Saturday, December 08, 2007

A free market for housing and religion

Mark Steyn wrote in So now the government has stepped in and said that, if you fall into a particular category of adjustable-rate mortgage (ARMs, in the biz) and you're worried that it's getting way too adjustable, don't worry: The Nanny State is about to readjust it well inside your comfort zone. By fiat of the Treasury secretary, your adjustable-rate mortgage is henceforth an unadjustable adjustable-rate mortgage. These new UNARMs will spread their healing balm across the land until it's safe enough for the housing "market" to once again be exposed to market forces.
And what happens in five years? Will there be pressure to keep the cap on for another five years? And whether that happens or not, will money still flow as rapidly to the mortgage business, or will it go overseas where it can grow faster?
... As America demonstrates, faith thrives in a free market. In Europe, the established church, whether formal (the Church of England) or informal (as in Catholic Italy and Spain), killed religion as surely as state ownership killed the British car industry. When the Episcopal Church degenerates into wimpsville relativist milquetoast mush, Americans go elsewhere. When the Church of England undergoes similar institutional decline, Britons give up on religion entirely.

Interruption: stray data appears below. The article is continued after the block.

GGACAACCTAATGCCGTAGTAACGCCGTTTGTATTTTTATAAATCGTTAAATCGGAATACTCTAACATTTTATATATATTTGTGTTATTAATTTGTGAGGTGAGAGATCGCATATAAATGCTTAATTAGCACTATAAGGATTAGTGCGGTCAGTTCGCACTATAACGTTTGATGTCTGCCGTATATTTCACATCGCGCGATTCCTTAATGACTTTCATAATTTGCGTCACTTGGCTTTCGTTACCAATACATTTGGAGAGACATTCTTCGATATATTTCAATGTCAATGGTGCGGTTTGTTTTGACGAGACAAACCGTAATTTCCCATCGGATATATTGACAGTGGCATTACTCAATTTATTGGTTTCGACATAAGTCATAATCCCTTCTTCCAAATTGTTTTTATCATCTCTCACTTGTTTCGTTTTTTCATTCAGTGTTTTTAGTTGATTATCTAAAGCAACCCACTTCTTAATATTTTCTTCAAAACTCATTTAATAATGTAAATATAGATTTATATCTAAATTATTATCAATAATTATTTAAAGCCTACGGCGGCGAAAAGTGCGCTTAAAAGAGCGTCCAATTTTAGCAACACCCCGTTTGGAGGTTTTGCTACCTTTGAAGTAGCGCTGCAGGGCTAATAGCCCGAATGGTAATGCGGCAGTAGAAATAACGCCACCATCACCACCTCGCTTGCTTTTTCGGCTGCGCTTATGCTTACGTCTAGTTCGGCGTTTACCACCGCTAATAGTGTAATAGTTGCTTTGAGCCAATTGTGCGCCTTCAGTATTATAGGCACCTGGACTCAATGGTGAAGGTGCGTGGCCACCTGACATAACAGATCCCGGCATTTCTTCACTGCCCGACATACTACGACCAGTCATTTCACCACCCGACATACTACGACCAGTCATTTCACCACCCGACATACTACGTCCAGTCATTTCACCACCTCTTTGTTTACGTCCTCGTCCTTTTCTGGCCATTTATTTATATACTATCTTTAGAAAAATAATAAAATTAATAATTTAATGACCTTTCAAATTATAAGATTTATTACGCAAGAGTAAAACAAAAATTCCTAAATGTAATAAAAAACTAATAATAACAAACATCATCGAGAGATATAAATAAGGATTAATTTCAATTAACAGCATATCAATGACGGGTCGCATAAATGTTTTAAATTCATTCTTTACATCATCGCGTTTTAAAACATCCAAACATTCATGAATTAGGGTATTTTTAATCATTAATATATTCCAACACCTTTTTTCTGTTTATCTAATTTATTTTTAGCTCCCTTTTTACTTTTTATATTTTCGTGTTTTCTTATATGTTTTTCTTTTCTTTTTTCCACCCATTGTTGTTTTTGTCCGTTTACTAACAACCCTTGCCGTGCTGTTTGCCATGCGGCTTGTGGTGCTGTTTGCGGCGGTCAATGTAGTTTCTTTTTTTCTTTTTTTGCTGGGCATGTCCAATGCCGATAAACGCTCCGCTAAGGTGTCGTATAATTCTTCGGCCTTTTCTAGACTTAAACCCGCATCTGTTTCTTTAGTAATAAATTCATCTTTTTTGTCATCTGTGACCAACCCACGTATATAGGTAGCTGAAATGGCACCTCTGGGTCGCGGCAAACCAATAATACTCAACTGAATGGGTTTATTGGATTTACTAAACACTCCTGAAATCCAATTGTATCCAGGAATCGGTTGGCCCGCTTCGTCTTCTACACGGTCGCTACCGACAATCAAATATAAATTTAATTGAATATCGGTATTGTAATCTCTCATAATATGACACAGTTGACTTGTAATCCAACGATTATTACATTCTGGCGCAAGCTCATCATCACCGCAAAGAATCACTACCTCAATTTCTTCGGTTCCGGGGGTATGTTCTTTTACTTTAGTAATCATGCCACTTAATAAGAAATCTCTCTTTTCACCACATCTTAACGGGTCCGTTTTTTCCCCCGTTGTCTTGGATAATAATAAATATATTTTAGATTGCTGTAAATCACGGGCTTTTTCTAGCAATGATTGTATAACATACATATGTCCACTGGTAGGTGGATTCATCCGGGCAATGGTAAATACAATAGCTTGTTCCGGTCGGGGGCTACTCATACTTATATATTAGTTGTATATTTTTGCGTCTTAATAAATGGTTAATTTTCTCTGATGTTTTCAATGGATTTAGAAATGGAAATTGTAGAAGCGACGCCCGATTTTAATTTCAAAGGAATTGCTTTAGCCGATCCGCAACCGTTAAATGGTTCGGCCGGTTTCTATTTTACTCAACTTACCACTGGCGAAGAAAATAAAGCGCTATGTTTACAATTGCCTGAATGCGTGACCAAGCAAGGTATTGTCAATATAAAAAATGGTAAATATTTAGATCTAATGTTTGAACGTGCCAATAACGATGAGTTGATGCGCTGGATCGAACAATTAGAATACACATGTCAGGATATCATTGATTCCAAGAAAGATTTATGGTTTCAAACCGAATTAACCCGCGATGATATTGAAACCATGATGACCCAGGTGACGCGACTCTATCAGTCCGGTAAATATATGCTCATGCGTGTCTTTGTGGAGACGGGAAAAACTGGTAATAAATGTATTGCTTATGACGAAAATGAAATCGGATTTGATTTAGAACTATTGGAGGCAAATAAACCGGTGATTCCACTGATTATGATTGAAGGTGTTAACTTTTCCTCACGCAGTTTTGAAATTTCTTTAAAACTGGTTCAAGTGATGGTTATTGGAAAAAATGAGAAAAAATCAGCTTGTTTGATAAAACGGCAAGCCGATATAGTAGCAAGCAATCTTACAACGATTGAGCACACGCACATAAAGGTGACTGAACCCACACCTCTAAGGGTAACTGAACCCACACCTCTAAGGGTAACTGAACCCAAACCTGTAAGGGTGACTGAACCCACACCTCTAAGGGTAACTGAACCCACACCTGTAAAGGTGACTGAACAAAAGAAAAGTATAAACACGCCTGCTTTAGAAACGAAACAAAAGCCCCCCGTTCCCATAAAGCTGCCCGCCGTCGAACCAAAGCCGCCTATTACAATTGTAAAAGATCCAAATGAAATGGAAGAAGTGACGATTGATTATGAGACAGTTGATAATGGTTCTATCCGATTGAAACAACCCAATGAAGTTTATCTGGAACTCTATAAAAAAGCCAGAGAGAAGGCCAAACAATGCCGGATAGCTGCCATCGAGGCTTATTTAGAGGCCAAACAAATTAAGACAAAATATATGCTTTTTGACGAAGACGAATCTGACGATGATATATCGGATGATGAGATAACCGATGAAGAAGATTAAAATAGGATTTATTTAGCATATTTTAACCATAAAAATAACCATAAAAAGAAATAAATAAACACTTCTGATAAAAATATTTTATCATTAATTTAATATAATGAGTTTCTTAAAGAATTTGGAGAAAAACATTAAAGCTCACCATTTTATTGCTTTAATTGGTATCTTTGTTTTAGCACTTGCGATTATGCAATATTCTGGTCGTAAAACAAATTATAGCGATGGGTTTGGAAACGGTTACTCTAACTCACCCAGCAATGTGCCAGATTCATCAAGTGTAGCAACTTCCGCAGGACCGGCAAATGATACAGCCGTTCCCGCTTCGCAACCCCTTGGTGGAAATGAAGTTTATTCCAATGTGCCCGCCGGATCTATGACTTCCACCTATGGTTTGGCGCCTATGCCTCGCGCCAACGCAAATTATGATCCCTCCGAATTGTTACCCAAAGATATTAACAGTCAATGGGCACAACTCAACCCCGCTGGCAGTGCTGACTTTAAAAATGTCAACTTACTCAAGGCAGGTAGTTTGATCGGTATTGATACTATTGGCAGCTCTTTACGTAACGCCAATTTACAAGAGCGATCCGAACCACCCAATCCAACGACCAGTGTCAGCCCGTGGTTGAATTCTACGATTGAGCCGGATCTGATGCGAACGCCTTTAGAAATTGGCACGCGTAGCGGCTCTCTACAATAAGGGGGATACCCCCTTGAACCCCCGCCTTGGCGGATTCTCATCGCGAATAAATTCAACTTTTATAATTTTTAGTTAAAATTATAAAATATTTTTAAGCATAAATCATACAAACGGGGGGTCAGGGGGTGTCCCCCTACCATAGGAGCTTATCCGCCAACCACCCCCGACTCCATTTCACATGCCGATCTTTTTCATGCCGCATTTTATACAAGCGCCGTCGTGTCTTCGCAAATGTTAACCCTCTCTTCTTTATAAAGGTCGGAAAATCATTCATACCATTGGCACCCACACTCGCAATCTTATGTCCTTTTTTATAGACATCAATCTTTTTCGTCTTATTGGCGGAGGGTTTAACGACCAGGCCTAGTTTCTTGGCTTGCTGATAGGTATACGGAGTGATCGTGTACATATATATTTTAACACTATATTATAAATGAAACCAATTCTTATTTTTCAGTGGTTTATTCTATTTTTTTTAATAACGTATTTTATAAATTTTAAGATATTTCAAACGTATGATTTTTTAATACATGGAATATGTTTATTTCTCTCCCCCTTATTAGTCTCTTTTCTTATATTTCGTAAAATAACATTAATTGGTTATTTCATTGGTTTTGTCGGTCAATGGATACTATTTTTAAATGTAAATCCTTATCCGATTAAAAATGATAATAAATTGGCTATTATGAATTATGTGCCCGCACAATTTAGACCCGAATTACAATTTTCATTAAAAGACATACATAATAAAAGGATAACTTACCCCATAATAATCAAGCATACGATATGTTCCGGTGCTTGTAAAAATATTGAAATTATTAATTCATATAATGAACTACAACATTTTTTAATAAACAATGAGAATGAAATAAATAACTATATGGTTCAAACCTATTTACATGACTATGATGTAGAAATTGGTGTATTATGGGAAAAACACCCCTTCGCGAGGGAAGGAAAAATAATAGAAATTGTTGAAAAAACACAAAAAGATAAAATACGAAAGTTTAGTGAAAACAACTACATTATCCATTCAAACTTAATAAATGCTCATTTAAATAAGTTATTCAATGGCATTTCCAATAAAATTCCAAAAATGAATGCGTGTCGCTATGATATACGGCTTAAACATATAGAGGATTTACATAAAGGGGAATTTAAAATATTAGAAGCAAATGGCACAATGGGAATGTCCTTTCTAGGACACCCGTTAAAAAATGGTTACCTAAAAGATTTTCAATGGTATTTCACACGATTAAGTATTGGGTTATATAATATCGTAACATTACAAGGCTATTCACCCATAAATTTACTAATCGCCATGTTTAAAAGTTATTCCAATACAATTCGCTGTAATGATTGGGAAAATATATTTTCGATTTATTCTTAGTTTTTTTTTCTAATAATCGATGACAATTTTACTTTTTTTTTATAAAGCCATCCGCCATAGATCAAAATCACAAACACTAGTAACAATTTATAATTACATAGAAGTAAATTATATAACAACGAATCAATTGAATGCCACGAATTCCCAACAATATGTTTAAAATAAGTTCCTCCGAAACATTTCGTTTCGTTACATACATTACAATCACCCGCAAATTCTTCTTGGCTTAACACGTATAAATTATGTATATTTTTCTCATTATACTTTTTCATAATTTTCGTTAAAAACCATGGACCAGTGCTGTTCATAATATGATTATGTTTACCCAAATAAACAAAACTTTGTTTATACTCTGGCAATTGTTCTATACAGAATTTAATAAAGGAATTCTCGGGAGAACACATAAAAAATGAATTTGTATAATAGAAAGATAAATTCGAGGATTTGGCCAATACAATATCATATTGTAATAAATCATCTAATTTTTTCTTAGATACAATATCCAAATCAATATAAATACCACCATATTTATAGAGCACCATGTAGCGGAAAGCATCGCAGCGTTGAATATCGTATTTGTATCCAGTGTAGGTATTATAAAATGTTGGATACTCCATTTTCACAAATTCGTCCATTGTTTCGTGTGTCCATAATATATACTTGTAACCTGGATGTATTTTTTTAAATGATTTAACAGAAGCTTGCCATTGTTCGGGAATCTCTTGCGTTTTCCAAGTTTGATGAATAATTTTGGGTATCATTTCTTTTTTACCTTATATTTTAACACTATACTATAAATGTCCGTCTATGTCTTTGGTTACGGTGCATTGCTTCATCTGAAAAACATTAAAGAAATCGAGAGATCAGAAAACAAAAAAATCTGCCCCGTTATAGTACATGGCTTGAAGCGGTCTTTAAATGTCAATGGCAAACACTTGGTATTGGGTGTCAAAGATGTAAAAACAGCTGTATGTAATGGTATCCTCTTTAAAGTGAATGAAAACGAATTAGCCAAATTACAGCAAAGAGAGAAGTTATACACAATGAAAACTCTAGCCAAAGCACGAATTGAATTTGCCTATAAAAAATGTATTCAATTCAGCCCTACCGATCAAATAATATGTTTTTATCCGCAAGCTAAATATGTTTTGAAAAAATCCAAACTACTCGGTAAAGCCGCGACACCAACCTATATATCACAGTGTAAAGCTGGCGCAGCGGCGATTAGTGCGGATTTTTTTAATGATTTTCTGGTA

And Secular Europe is about to find itself Islamized from within, and when it is no longer available to them, just think how many will pray for the churches they lost.
Instead of a state church, Europe believes in the state as church – the all-powerful beneficent provider of cradle-to-grave welfare.
The funding of which is not created in Heaven, or freely donated in the collection plate, but taken unwillingly in the form of high taxes.
... in Europe big government has led naturally to small religion.... I would rather we talked less about religion in America (which can take care of itself) and more about government, which seems to be trending in an alarmingly European direction, Democrats and Republicans disagreeing merely on the speed at which we'll get there.
Yet the two are explicitly connected. Europe's religious decline derives in part from the state's usurpation and annexation of so many of the other supporting structures of society, including the church. I am in favor of a free market in religion and a free market in housing, but right now I'd like a conservative candidate with a clear-headed commitment to both.
I agree completely.

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